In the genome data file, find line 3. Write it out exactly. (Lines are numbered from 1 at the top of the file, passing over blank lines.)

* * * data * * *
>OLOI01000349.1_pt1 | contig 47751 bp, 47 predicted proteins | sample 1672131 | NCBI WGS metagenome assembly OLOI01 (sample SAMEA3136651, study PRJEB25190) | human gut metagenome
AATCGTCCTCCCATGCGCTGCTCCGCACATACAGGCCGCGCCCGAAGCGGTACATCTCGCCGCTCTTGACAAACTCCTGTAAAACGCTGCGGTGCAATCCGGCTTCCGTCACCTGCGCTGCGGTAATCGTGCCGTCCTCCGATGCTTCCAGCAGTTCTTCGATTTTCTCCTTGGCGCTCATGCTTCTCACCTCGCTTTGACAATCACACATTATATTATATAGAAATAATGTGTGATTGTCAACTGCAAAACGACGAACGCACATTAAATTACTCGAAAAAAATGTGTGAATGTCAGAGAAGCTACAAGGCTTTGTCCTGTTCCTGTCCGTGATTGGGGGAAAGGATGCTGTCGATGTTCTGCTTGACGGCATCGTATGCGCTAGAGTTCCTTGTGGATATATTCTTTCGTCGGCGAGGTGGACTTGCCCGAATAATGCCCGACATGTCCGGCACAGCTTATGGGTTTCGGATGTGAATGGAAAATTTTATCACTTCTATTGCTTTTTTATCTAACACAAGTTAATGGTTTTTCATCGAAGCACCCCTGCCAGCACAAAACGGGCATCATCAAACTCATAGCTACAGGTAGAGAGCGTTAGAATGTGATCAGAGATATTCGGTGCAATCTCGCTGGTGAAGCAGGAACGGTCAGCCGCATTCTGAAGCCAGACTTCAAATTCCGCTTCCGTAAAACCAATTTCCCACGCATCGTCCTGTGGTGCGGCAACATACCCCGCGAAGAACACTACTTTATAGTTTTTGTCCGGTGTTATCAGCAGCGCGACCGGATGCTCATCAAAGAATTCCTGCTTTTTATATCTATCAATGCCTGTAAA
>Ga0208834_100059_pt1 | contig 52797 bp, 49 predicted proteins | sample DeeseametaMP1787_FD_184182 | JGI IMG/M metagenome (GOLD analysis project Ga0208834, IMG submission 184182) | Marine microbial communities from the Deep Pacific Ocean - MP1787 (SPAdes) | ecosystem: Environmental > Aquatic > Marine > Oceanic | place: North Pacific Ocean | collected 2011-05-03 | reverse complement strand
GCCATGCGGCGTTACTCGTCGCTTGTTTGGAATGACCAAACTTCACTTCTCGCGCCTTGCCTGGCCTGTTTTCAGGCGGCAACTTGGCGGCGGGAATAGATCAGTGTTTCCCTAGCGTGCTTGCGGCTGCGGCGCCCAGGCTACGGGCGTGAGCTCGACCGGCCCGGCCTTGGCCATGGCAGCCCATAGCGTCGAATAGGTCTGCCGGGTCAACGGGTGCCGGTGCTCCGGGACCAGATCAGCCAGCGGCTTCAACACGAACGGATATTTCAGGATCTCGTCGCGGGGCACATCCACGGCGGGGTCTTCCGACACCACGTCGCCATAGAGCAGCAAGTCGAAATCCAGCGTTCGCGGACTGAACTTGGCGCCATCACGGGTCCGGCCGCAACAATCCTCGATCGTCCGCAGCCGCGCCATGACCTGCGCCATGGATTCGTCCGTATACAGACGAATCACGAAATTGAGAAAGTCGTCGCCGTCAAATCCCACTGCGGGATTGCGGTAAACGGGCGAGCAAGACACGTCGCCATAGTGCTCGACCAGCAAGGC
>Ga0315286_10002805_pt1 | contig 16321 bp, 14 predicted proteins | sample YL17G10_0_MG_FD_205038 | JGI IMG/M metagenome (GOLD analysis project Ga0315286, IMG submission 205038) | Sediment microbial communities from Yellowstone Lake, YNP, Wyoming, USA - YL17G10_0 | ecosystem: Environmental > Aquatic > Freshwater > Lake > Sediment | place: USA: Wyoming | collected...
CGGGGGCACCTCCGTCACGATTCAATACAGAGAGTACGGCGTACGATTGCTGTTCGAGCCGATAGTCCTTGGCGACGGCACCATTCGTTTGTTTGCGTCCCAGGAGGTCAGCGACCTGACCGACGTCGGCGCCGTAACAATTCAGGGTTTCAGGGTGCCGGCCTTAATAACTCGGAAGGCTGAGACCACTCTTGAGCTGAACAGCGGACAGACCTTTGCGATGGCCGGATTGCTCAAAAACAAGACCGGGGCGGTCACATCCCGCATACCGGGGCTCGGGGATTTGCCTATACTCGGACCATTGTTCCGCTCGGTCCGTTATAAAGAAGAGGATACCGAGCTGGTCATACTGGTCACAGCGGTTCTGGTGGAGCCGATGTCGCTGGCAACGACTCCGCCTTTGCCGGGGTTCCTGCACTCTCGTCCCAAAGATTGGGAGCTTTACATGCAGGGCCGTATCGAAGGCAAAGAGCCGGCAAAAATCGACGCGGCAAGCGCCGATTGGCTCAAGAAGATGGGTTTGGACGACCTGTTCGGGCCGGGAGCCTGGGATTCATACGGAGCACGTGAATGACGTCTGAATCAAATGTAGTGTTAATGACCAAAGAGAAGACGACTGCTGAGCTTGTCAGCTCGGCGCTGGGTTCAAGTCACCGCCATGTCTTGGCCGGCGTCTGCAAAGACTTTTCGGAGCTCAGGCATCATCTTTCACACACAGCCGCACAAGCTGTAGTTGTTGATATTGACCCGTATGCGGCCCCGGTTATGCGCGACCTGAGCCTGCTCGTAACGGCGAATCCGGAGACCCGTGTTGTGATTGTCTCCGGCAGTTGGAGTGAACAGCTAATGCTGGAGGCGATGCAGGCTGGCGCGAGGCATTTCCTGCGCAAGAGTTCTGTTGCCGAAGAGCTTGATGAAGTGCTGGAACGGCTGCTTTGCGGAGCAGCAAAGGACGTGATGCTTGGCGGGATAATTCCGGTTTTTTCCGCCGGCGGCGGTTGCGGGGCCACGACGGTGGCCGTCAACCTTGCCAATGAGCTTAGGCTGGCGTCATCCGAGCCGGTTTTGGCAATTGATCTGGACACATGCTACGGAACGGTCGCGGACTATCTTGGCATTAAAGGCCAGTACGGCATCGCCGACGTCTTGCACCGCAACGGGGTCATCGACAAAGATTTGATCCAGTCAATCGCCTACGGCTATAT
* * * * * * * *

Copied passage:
>Ga0208834_100059_pt1 | contig 52797 bp, 49 predicted proteins | sample DeeseametaMP1787_FD_184182 | JGI IMG/M metagenome (GOLD analysis project Ga0208834, IMG submission 184182) | Marine microbial communities from the Deep Pacific Ocean - MP1787 (SPAdes) | ecosystem: Environmental > Aquatic > Marine > Oceanic | place: North Pacific Ocean | collected 2011-05-03 | reverse complement strand